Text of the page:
Man Overboard – Real Talk

  • Bobby Gorman posted
  • Reviews

Man Overboard

Real Talk - Run For Cover Records

To me, Man Overboard will always be that silly little Blink 182 song tacked onto the end of The Mark, Tom & Travis Show. In fact, I almost entered into a conversation about Man Overboard with some people before I realized that they were, in reality, talking about a band called Man Overboard and not the song in question.

But based on the type of music this New Jersey band is pumping out, I doubt they’d be disappointed with the association (hell, I wouldn’t be surprised if they named themselves after the song in the first place).

What I mean by that is Man Overboard is a pop-punk band pulled straight from the turn of the century. They’re proudly waiving the pop-punk flag on their first full length (after a slew of EPs and other smaller releases) and in some ways, they deliver  itwith poise and confidence; in other ways though, they deliver an all too generic and forgettable pop-punk platter.

Real Talk is an amalgamation of the pop-punk sound that first got me into this style of music. If this was 2003, I wouldn’t be surprised to see a Drive-Thru Records logo on the back rather than a Run For Cover Records logo on the back. Think largely of The Starting Line with some Homegrown and Socratic thrown in for good measure. Add a dash of The Goodwill and other Negative Progression acts alongside Amazing Transparent Man and you will get a soup that comes out sounding suspiciously similar to Real Talk – and that soup is miles ahead of the new crop of pop-punk bands that Fearless andHopeless Records have been crafting.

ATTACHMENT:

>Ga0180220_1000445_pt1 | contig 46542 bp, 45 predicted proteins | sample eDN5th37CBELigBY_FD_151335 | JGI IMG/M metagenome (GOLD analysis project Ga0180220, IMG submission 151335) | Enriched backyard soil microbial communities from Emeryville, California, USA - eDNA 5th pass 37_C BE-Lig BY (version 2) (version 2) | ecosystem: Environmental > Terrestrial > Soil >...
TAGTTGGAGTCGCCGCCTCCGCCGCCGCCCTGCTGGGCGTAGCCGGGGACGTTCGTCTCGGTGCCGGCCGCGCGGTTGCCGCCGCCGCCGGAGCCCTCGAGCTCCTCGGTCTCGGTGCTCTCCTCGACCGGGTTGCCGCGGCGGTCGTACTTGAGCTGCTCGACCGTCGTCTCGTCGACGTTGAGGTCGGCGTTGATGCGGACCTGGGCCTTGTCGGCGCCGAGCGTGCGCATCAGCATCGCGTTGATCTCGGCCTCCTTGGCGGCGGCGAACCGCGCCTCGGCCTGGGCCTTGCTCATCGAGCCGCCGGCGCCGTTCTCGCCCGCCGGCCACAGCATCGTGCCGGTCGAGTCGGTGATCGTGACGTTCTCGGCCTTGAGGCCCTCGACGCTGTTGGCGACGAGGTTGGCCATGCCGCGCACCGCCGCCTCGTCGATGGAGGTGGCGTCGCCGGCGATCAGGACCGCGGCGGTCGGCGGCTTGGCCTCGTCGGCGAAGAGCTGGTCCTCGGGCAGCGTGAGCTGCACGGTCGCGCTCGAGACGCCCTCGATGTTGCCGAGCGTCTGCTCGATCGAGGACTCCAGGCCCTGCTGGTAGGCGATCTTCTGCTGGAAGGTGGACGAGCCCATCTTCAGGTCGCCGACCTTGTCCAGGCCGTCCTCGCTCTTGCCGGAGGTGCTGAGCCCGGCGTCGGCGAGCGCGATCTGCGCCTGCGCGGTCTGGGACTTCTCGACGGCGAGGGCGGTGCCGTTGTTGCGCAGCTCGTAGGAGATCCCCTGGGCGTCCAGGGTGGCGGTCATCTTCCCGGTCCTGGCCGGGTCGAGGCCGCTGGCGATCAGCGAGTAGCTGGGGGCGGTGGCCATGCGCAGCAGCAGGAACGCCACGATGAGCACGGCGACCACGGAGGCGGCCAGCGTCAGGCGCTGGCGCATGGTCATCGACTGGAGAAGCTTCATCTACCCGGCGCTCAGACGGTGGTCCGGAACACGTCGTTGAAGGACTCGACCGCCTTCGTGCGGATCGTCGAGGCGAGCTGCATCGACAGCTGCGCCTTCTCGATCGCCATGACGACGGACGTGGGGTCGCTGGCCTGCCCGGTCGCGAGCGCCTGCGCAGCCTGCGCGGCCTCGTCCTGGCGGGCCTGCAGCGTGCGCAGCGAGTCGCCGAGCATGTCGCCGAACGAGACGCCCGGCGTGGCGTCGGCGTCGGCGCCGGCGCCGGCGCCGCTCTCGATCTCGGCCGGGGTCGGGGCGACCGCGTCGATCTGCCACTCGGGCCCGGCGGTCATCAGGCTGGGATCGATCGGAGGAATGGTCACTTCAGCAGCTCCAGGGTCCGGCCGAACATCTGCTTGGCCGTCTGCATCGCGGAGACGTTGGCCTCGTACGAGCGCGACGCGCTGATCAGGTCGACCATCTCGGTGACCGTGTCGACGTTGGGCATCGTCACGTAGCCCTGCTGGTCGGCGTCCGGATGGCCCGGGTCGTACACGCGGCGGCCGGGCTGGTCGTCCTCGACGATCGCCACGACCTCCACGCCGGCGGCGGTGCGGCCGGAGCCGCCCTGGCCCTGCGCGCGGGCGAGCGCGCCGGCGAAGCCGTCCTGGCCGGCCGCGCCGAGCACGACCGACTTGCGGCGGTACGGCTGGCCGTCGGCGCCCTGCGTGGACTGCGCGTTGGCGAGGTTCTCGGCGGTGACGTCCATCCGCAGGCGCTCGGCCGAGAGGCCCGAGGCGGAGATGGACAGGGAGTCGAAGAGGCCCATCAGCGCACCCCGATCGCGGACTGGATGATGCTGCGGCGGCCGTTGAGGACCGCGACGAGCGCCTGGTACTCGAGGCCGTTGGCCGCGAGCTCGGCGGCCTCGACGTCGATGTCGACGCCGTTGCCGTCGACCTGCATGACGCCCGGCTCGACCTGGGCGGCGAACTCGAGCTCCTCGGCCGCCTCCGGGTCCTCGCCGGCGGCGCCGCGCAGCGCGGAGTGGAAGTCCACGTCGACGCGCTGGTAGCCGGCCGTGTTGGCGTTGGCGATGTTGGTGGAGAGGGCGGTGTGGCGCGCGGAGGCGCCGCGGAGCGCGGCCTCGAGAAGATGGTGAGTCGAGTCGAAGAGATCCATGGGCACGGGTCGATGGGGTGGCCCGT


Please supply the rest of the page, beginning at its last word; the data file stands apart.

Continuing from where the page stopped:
The problem that I’m faced with is that The Starting Line, Homegrown, Socratic and The Goodwill were never really bands that I enjoyed all that much. I listened to them, they were always around and I own most of their catalogues – but really, they always felt as if they were on the bottom end of the pop-punk ladder back in the pop-punk heyday. This means that, by conjunction, Man Overboard also falls to the bottom of the pop-punk ladder.

There’s nothing overtly nauseating here. The vocals are the classic high pitched pop-punk delivery, but catchy and enjoyable. The lyrics are cliché and generic, but with a few interesting enough turns of phrases to get you to smile.

Still, Real Talk remains at the bottom of the pop-punk ladder. Of course, in today’s market, they’re halfway up the ladder rather than sitting at the bottom; but that still doesn’t mean it’s a great pop-punk album.